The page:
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There may be situations where event organisers are providing adventure activities (as defined by the regulations) and will therefore need to comply with the Health and Safety at Work (Adventure Activities) Regulations 2016. If you are an event organiser, this guidance will help you determine whether you need to be registered.
WorkSafe expects that most events will not be subject to these regulations. However, there may be situations where event organisers are providing adventure activities and will therefore need to achieve registration as an adventure activity operator.
We have developed a decision tree to help people determine whether an activity is covered by the regulations.
The following guidance discusses in more detail our interpretation of the decision tree in an ‘events’ context.
Outdoor adventure events
The Adventure Activities Regulations state that an adventure activity is (amongst other things) an activity “that involves the participant being guided, taught how, or assisted to participate in the activity”.
Generally, outdoor adventure events, where participants are expected to be independent, are unlikely to be covered by the regulations. While these may sometimes involve exposing participants to a risk of serious harm, the participants are not usually guided, taught how, or assisted to participate in the activity i.e. they are undertaking the activity independently.
Our position is that the degree of assistance required to be considered to be ‘assisting to participate’ should reflect that which would be provided where the participant is not undertaking the activity independently.
The assistance may involve, for example, providing physical assistance to the participant (such as placing a participant into a harness or equipment), or being able available to provide immediate physical assistance or guidance should the participant encounter difficulties in undertaking the activity.
We consider the provision of safety measures, such as marshals or rescue capability, to be an example of good health and safety practice. The provision of such measures, on their own, would not amount to participants being ‘assisted to participate’.
An event may be subject to the regulations if it contains one or more of the following elements:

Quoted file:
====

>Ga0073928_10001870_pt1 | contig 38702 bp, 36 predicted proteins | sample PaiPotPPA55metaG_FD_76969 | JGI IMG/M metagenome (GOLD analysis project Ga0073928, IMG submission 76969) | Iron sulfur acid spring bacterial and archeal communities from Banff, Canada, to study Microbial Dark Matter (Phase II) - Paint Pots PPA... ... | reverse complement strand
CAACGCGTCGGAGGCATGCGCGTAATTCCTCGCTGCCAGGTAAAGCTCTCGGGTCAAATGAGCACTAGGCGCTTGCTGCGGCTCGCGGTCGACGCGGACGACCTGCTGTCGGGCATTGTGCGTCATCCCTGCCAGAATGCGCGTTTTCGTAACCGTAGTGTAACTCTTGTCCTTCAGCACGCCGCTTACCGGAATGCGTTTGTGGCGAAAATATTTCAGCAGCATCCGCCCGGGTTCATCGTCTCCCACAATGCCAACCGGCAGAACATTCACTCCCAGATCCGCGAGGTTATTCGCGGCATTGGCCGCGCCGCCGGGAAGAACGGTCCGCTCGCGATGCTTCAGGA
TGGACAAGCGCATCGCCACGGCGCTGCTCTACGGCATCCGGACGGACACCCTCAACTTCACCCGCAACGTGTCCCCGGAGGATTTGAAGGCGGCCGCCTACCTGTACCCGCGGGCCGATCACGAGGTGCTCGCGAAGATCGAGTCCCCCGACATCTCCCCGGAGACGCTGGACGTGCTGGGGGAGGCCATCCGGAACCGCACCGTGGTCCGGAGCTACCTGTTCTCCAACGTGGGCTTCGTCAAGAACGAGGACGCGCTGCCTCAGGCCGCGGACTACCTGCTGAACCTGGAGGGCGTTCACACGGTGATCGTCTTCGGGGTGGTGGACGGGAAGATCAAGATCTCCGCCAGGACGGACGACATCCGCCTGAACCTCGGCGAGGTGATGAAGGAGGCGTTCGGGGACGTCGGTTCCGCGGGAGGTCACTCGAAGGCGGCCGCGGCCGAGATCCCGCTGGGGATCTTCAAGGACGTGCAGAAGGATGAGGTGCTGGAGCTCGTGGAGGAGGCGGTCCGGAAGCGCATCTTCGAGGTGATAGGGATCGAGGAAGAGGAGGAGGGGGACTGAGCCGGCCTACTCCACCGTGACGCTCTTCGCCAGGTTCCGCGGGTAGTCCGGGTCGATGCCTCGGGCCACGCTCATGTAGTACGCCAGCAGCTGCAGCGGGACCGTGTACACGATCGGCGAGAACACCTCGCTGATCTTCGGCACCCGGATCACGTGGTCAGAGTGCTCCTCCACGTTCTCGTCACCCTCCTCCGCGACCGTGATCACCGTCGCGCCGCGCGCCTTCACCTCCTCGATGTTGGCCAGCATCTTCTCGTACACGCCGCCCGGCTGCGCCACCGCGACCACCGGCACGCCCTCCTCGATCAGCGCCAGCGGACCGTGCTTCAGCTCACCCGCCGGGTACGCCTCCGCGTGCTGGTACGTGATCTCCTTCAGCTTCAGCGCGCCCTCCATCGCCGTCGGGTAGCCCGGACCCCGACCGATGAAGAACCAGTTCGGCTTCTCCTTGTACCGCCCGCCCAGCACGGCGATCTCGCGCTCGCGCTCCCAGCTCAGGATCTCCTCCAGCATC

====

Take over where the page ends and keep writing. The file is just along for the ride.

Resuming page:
- instruction or guidance on how to undertake the activity itself (i.e. not the type of instruction that would normally be provided in an event briefing, such as the rules of the event or information about the course)
- provision of a level of physical assistance, or being available to provide a level of physical assistance, that reflects the participant is undertaking the activity independently.
If you offer an adventure activity as part of a team building programme, the adventure activity component will be covered by the regulations.
If you are providing an adventure activity, or intend to do so:
Event organisers who intend to offer or provide ‘adventure activities’ will need to either:
- obtain a safety audit from a recognised audit provider and register with WorkSafe to provide the activity in their own right, or
- ensure they contract with a registered adventure activity operator to provide the activity.
Further information for contractors and organisations using contractors is available.
If you are not providing an ‘adventure activity’:
PCBUs who provide activities that fall outside the coverage of the regulations will still owe duties to participants under the Health and Safety at Work Act 2015. For more information, see our HSWA guidance
Further information for operators on the adventure activities regulations is available.
If you are unsure about whether your activity is covered by the regulations, you can contact us.
The information on this page has no statutory or regulatory effect and is of a guidance nature only. The information should not be relied upon as a substitute for the wording of the Health and Safety at Work (Adventure Activities) Regulations 2016.
While every effort has been made to ensure this information is accurate, WorkSafe NZ does not accept any responsibility or liability for error of fact, omission, interpretation or opinion that may be present, nor for the consequences of any decisions based on this information.